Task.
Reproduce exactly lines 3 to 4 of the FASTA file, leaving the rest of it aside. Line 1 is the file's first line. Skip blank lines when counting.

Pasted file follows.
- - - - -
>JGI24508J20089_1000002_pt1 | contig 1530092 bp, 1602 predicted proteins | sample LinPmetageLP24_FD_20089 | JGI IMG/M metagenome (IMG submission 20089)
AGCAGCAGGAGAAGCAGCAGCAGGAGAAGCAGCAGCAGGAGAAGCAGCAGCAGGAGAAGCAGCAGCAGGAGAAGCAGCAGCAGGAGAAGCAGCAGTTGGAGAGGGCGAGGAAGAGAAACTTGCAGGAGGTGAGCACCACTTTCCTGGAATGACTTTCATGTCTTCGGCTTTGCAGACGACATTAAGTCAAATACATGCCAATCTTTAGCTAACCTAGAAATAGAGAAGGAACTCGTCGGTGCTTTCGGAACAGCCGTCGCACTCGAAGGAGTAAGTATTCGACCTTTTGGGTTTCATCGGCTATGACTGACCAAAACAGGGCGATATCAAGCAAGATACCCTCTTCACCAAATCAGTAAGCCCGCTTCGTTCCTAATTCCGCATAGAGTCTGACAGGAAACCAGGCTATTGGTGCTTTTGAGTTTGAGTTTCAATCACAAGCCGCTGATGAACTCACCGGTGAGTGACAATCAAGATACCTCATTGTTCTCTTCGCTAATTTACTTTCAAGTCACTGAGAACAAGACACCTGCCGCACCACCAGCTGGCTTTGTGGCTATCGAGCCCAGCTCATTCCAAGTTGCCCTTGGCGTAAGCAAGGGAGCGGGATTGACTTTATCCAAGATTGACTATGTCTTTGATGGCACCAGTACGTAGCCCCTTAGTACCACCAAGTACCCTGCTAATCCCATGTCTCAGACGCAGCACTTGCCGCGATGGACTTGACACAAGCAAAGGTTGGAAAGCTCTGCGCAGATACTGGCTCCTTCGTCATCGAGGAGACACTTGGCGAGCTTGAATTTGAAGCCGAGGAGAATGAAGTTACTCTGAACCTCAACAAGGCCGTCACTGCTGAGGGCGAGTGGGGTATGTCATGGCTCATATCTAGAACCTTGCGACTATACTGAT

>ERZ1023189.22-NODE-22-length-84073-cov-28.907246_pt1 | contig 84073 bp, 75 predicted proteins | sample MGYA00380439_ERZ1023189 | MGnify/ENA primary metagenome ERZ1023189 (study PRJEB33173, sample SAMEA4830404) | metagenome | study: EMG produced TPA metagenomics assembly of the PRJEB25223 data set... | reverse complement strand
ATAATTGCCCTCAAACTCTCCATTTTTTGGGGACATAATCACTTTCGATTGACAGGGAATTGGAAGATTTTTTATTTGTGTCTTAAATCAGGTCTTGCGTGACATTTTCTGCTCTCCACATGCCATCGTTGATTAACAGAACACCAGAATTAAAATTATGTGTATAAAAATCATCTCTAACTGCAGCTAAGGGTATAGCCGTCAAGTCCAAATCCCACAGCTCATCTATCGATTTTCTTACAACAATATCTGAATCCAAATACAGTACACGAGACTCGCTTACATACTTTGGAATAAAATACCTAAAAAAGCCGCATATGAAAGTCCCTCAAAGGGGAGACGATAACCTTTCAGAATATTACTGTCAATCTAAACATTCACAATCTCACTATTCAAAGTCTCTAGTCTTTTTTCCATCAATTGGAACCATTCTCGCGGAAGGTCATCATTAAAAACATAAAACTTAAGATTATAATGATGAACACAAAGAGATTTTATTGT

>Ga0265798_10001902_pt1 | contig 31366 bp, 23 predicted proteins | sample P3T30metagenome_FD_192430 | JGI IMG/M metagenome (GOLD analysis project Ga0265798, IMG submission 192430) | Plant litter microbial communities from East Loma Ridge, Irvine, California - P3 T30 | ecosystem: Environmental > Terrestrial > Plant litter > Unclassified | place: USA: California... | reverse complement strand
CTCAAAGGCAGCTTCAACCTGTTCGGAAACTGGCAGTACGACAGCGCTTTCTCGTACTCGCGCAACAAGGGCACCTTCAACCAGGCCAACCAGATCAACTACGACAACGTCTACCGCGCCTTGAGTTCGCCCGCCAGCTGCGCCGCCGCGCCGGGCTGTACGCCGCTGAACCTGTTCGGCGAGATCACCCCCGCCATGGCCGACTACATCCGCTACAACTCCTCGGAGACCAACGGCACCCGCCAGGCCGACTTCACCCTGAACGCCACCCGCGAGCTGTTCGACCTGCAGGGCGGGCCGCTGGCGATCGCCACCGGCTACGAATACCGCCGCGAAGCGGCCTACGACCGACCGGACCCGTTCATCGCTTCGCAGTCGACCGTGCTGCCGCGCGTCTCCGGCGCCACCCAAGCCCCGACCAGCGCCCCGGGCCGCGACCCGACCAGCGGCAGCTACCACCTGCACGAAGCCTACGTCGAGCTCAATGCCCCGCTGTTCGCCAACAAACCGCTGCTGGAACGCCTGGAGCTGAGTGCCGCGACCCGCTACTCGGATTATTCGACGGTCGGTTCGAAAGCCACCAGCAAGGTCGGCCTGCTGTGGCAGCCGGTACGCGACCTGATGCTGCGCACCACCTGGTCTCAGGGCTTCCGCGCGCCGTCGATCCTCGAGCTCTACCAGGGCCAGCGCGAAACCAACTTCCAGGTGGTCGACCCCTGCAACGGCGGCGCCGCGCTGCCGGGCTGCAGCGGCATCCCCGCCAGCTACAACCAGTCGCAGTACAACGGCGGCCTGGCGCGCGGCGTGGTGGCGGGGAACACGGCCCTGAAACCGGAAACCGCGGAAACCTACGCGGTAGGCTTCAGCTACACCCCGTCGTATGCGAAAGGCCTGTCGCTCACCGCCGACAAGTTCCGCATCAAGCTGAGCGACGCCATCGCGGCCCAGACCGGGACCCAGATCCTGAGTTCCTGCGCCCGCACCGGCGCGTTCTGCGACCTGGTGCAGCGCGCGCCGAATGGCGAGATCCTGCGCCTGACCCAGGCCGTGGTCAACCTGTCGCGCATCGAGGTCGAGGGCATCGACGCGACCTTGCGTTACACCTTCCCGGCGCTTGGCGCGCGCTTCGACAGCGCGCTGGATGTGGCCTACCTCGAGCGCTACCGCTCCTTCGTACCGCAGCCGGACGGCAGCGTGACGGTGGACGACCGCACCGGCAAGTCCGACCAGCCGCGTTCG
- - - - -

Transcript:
>ERZ1023189.22-NODE-22-length-84073-cov-28.907246_pt1 | contig 84073 bp, 75 predicted proteins | sample MGYA00380439_ERZ1023189 | MGnify/ENA primary metagenome ERZ1023189 (study PRJEB33173, sample SAMEA4830404) | metagenome | study: EMG produced TPA metagenomics assembly of the PRJEB25223 data set... | reverse complement strand
ATAATTGCCCTCAAACTCTCCATTTTTTGGGGACATAATCACTTTCGATTGACAGGGAATTGGAAGATTTTTTATTTGTGTCTTAAATCAGGTCTTGCGTGACATTTTCTGCTCTCCACATGCCATCGTTGATTAACAGAACACCAGAATTAAAATTATGTGTATAAAAATCATCTCTAACTGCAGCTAAGGGTATAGCCGTCAAGTCCAAATCCCACAGCTCATCTATCGATTTTCTTACAACAATATCTGAATCCAAATACAGTACACGAGACTCGCTTACATACTTTGGAATAAAATACCTAAAAAAGCCGCATATGAAAGTCCCTCAAAGGGGAGACGATAACCTTTCAGAATATTACTGTCAATCTAAACATTCACAATCTCACTATTCAAAGTCTCTAGTCTTTTTTCCATCAATTGGAACCATTCTCGCGGAAGGTCATCATTAAAAACATAAAACTTAAGATTATAATGATGAACACAAAGAGATTTTATTGT